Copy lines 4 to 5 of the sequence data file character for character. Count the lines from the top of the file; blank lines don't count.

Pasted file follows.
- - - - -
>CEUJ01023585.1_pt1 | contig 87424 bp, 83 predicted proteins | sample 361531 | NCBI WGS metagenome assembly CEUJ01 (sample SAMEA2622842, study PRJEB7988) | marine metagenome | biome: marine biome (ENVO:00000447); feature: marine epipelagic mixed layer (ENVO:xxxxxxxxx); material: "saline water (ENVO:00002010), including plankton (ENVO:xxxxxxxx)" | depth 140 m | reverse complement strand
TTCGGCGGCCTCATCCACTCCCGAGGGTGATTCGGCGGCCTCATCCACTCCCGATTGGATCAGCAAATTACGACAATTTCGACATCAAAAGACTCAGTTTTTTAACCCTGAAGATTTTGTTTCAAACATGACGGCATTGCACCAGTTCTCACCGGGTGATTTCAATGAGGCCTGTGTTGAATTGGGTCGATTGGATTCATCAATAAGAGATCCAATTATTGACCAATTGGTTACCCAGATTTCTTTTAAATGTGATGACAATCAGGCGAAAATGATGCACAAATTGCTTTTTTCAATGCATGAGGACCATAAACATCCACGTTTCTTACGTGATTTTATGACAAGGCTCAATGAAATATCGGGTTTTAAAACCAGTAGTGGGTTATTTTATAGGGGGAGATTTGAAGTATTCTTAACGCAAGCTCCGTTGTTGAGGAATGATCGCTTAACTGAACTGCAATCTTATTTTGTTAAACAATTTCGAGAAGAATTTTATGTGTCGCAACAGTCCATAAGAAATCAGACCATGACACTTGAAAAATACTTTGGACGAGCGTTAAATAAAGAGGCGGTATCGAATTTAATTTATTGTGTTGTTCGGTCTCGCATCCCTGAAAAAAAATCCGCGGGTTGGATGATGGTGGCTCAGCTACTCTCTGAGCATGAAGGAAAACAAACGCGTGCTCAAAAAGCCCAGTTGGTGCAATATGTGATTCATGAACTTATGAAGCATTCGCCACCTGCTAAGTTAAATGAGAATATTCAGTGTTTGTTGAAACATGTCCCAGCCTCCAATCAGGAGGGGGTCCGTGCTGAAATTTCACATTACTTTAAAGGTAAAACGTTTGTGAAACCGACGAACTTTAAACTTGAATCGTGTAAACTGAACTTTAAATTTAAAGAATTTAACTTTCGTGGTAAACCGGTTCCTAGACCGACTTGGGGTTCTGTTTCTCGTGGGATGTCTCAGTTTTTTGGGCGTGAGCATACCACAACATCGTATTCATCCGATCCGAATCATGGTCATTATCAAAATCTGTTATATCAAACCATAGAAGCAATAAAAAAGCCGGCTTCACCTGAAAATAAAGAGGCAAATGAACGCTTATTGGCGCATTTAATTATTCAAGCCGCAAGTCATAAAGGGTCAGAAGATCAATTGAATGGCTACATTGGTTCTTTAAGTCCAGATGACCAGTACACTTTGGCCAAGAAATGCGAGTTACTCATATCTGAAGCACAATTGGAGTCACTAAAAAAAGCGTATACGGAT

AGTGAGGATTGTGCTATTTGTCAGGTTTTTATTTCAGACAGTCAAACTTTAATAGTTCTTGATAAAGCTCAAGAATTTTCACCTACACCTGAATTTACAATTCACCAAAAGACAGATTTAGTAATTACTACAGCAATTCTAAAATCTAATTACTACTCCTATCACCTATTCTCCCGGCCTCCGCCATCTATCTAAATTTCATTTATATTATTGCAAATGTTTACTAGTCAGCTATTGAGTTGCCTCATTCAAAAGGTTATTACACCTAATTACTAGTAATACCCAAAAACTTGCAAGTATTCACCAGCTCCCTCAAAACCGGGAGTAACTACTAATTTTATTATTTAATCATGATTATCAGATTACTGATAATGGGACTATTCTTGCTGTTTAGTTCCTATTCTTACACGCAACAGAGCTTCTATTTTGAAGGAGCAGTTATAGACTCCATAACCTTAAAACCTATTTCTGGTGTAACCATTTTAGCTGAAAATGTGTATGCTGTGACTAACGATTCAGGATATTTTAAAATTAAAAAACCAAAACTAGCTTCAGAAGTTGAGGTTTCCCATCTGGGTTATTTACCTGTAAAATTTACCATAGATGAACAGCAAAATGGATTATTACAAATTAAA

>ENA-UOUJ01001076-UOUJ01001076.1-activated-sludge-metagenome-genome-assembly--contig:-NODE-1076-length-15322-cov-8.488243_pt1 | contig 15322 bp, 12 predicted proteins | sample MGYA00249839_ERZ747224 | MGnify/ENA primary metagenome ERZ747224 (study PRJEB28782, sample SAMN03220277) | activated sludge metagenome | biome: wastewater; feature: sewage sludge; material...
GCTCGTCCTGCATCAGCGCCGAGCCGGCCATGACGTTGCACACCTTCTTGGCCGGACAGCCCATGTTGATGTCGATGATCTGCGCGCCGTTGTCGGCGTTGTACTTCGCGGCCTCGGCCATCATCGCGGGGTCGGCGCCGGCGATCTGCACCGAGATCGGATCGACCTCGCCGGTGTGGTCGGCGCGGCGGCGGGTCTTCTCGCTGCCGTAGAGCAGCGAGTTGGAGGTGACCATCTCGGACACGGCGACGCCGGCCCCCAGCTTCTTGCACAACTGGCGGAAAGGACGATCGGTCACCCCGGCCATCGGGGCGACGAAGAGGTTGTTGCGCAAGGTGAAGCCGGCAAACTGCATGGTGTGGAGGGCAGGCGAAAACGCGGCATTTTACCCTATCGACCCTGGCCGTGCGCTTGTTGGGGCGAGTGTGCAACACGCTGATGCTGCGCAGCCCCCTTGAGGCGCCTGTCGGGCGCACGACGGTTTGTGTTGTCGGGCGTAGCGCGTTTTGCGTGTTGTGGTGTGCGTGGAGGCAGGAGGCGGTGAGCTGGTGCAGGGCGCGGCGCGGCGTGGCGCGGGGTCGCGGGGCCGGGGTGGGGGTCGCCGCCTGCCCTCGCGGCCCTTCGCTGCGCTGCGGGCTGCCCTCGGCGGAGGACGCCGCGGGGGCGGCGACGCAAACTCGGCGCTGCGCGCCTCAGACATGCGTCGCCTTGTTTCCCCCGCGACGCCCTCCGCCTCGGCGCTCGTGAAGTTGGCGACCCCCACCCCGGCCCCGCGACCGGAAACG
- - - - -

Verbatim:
>ENA-UOUJ01001076-UOUJ01001076.1-activated-sludge-metagenome-genome-assembly--contig:-NODE-1076-length-15322-cov-8.488243_pt1 | contig 15322 bp, 12 predicted proteins | sample MGYA00249839_ERZ747224 | MGnify/ENA primary metagenome ERZ747224 (study PRJEB28782, sample SAMN03220277) | activated sludge metagenome | biome: wastewater; feature: sewage sludge; material...
GCTCGTCCTGCATCAGCGCCGAGCCGGCCATGACGTTGCACACCTTCTTGGCCGGACAGCCCATGTTGATGTCGATGATCTGCGCGCCGTTGTCGGCGTTGTACTTCGCGGCCTCGGCCATCATCGCGGGGTCGGCGCCGGCGATCTGCACCGAGATCGGATCGACCTCGCCGGTGTGGTCGGCGCGGCGGCGGGTCTTCTCGCTGCCGTAGAGCAGCGAGTTGGAGGTGACCATCTCGGACACGGCGACGCCGGCCCCCAGCTTCTTGCACAACTGGCGGAAAGGACGATCGGTCACCCCGGCCATCGGGGCGACGAAGAGGTTGTTGCGCAAGGTGAAGCCGGCAAACTGCATGGTGTGGAGGGCAGGCGAAAACGCGGCATTTTACCCTATCGACCCTGGCCGTGCGCTTGTTGGGGCGAGTGTGCAACACGCTGATGCTGCGCAGCCCCCTTGAGGCGCCTGTCGGGCGCACGACGGTTTGTGTTGTCGGGCGTAGCGCGTTTTGCGTGTTGTGGTGTGCGTGGAGGCAGGAGGCGGTGAGCTGGTGCAGGGCGCGGCGCGGCGTGGCGCGGGGTCGCGGGGCCGGGGTGGGGGTCGCCGCCTGCCCTCGCGGCCCTTCGCTGCGCTGCGGGCTGCCCTCGGCGGAGGACGCCGCGGGGGCGGCGACGCAAACTCGGCGCTGCGCGCCTCAGACATGCGTCGCCTTGTTTCCCCCGCGACGCCCTCCGCCTCGGCGCTCGTGAAGTTGGCGACCCCCACCCCGGCCCCGCGACCGGAAACG